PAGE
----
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updated: 10/8/2013 12:16 AM

Hoffman Estates favors new taxes for roads, projects

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  • Hoffman Estates officials tonight will consider new taxes and fees to help pay for road and capital improvement projects due to a lingering shortfall in the general fund revenues once relied upon.

      Hoffman Estates officials tonight will consider new taxes and fees to help pay for road and capital improvement projects due to a lingering shortfall in the general fund revenues once relied upon.
    Mark Welsh | Staff Photographer


While meeting as the finance committee, the village board approved a recommendation Monday to establish new taxes and fees to fund the village's road and capital improvement projects.

The board is scheduled to make a final vote on the proposed new sources of revenue -- which include a utility tax on electricity, a utility tax on natural gas, a municipal motor fuel tax, a liquor tax and a stormwater utility fee -- at an Oct. 21 meeting.

Trustee Anna Newell was the only trustee to express complete disapproval of the new taxes.

"There's got to be another way. You've got people who are on limited income; there are people out there who have lost their homes in Hoffman," she said. "I can't say yes to a tax. I understand we have to do it ... but as far as the tax goes, the people are taxed to death. They don't want to pay any more."

According to village officials, the need for new revenue is being driven by the reduction of the general fund, which was the primary source of capital improvement funding before the 2008 recession.

Based on current conditions, there is a minimum need of $4 million to $5 million per year for roadwork, officials said. Hoffman Estates has been using only its motor fuel tax revenues of about $1.2 million per year for the past several years without any help from the general fund.

"We've held the line about as long as we can," said Trustee Gary Pilafas. "You have to recognize at some point when you're at the tipping point, and we're there. Actually, we've been there."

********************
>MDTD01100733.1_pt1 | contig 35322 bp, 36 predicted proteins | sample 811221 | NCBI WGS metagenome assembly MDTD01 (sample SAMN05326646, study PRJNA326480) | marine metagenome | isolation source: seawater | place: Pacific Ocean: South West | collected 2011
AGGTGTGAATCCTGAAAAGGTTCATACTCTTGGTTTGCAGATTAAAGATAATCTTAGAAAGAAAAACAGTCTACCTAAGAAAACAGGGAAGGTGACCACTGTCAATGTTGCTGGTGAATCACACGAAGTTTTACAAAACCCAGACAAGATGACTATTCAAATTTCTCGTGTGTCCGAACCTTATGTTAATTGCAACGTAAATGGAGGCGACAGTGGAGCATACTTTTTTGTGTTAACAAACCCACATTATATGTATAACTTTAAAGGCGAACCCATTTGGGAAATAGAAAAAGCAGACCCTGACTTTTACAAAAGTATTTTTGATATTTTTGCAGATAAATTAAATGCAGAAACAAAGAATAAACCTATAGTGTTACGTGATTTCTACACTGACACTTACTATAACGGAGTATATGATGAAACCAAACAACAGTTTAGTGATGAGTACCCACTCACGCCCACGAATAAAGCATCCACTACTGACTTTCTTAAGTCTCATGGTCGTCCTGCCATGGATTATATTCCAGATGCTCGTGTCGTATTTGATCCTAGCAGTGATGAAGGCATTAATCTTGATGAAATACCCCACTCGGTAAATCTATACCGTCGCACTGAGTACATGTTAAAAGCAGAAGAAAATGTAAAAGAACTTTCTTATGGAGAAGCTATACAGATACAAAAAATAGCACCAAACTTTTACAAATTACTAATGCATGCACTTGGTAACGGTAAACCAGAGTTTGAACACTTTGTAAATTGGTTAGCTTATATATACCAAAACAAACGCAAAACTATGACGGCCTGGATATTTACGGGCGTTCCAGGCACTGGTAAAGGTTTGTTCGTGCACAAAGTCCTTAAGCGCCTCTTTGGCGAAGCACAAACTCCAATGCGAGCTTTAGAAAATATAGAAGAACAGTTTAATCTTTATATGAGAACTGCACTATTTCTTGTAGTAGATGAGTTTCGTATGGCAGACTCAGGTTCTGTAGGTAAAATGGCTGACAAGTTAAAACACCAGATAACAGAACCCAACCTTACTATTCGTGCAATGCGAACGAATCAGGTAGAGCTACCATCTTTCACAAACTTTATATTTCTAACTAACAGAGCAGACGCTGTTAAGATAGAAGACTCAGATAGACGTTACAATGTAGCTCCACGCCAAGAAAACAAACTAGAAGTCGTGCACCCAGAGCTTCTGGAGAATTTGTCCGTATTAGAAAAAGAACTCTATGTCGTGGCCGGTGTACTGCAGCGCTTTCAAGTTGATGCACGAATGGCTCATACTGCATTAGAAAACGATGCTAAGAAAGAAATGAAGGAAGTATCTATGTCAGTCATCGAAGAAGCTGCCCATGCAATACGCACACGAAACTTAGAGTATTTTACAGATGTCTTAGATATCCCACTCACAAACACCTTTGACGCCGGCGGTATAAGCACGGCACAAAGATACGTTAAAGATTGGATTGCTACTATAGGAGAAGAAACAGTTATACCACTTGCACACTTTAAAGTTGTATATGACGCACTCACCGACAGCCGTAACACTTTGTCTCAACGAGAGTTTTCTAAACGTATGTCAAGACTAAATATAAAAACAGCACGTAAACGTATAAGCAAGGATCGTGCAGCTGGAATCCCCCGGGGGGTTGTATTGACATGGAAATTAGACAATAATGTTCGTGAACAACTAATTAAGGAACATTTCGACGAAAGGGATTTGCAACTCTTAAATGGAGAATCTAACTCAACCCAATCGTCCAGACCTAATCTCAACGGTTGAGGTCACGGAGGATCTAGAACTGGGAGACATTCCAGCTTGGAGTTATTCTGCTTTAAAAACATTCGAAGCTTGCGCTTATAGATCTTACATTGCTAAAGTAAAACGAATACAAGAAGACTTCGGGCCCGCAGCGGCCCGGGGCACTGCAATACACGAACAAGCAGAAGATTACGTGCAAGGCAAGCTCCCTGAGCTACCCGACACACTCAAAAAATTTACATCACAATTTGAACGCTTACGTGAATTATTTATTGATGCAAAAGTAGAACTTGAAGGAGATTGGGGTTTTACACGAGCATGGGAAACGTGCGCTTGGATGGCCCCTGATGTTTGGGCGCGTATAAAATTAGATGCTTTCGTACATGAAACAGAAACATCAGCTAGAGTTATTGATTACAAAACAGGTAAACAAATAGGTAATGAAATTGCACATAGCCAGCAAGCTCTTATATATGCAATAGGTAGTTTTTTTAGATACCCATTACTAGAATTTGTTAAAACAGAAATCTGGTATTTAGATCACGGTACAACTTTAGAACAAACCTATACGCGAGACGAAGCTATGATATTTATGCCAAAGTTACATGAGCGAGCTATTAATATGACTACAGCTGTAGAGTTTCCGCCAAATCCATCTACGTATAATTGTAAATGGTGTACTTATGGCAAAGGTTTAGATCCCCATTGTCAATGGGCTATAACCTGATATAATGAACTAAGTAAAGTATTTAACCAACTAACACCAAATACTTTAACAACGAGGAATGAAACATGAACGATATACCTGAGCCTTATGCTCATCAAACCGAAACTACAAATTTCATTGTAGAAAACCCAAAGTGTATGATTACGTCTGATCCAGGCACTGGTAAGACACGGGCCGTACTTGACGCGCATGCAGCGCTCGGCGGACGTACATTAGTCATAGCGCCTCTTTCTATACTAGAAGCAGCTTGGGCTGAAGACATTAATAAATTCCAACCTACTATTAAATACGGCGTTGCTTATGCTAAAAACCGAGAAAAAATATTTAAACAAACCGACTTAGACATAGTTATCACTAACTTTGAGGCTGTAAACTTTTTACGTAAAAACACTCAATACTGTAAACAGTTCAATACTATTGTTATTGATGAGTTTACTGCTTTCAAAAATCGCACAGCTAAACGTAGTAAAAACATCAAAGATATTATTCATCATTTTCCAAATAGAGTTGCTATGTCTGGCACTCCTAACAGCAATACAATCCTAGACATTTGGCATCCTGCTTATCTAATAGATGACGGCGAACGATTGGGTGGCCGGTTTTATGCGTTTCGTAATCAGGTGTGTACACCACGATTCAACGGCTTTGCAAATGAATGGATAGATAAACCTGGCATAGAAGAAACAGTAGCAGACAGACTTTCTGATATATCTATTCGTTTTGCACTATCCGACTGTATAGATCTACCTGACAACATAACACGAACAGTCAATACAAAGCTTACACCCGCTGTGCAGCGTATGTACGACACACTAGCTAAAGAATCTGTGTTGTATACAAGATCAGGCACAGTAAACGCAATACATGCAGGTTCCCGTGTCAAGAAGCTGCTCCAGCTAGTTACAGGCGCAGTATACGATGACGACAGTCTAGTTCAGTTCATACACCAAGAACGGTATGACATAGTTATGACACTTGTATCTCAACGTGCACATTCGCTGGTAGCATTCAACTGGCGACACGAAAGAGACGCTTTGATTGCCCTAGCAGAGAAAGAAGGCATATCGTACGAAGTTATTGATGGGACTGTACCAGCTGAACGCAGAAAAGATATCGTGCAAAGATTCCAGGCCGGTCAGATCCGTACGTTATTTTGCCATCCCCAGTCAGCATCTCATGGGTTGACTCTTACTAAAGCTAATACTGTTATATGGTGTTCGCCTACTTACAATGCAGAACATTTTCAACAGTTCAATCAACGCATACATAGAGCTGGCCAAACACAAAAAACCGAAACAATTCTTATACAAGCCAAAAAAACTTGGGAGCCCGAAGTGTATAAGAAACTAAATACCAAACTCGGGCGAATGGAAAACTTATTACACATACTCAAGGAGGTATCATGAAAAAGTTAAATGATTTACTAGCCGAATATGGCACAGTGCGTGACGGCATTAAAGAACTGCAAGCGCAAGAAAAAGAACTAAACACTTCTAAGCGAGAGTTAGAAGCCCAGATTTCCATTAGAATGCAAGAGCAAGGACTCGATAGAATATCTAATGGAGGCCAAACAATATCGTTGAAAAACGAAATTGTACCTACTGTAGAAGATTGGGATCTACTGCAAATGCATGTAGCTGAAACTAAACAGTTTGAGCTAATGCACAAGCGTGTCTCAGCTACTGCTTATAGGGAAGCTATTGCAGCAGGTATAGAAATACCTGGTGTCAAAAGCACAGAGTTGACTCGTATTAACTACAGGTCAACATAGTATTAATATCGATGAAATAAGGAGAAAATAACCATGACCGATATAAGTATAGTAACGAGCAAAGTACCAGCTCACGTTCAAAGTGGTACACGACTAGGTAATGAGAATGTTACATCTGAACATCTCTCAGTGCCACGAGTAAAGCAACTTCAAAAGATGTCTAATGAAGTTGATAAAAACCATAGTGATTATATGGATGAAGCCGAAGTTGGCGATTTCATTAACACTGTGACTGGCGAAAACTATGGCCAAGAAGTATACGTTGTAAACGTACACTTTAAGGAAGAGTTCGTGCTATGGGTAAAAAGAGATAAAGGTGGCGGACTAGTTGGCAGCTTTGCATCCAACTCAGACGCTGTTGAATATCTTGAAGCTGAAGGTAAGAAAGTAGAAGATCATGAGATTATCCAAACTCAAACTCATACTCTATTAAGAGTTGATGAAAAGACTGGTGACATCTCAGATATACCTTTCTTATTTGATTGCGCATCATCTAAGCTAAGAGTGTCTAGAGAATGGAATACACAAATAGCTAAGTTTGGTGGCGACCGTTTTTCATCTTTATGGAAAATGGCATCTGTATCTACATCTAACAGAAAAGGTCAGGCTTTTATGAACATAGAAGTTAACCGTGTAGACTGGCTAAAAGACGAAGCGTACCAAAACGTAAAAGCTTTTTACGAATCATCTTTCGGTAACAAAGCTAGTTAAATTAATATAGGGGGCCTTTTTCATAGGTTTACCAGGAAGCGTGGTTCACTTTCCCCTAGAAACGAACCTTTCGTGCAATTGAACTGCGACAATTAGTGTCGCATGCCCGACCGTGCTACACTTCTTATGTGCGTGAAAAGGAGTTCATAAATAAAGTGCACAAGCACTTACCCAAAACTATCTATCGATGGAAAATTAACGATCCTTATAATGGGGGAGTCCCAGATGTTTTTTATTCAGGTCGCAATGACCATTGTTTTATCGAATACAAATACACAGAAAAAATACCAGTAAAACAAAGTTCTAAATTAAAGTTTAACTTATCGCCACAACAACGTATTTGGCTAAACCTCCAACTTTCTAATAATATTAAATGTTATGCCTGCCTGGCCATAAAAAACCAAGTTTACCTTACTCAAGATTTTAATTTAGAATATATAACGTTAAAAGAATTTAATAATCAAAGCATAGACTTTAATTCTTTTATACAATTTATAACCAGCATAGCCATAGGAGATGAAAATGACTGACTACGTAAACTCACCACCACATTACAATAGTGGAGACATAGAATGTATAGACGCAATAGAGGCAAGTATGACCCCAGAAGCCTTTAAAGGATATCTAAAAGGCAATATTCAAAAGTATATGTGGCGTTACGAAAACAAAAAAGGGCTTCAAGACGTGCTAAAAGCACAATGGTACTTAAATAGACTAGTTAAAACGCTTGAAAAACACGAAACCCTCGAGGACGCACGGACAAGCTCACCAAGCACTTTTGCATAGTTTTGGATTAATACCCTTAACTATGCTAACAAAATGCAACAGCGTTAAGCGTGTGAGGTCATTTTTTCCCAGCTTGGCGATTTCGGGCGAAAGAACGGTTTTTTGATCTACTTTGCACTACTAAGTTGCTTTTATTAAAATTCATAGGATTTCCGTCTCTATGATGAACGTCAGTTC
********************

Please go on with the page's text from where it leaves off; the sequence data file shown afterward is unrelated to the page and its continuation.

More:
Trustee Gary Stanton said that when he ran for trustee in 2011, the No. 1 issue brought up by residents was the need for road repairs. Two years later, he said he still regularly hears people asking about when the roads will get fixed.

"This seems to be a way that we can get money to start fixing the roads the way we want to do, and the way that our residents want us to do as well. For that, I guess, I lean strongly in favor of voting for these taxes," he said.

Beyond this need, the village also must soon replace vehicles and equipment such as squad cars, snow plows and fire apparatus. Other capital projects that have been postponed include drainage and storm sewer improvements, public building improvements and the purchase of new emergency weather equipment and IT hardware.

Trustee Gayle Vandenbergh said she is participating in the citizens fire academy and she and the other participants recently noticed how much the fire department's apparatus is aging.

"Some of it is in dire need to be replaced, or it will be in the coming years," she said. "It's a matter of public safety, in my opinion, as is the safety of roads. The roads need to be replaced. There's no getting around it."

A utility tax on electricity would raise about $1.9 million annually, about 65 percent of which would come from businesses. The average residential customer would to see an estimated $3.35 per month increase on bills.

"The money this village saved our residents through (electricity) aggregation is more per month, on average, than what we're asking for in new revenue," said Village Manager Jim Norris.

A utility tax on natural gas would generate about $1 million per year, with the average customer paying about $3.21 more per month.

A potential motor fuel tax of 2.5 cents per gallon would generate an estimated $500,000 per year.

The village is also considering a tax on packaged liquor at retail stores, which could bring in between $200,000 and $225,000 annually.

The stormwater utility fee under consideration would ask the average residential owner to pay about $2 per month -- $1.50 for smaller lots and $2.50 for larger ones -- to bring in between $450,000 and $475,000 per year.

Although they are an option, Norris said the staff is not recommending an increase to existing taxes, including those on food and beverages, hotel rooms and real estate transfers.

Mayor William McLeod said he is pleased the village staff found some possibilities that won't affect property taxes.

"The problem we really face is we have eliminated positions, we have cut back on capital programs, but you do reach the point where you actually have to do these things," he said.

Trustee Karen Mills said she wished the village wouldn't have to push through multiple taxes at once, but she also was glad the village's portion of property taxes would remain untouched.

"It's not an easy thing to do," she said. "We didn't ignore the equipment or ignore the roads because we wanted to, it's because we had to, and the time has come now for us to unfortunately make those hard decisions that we're going to have to make in order to fund these."

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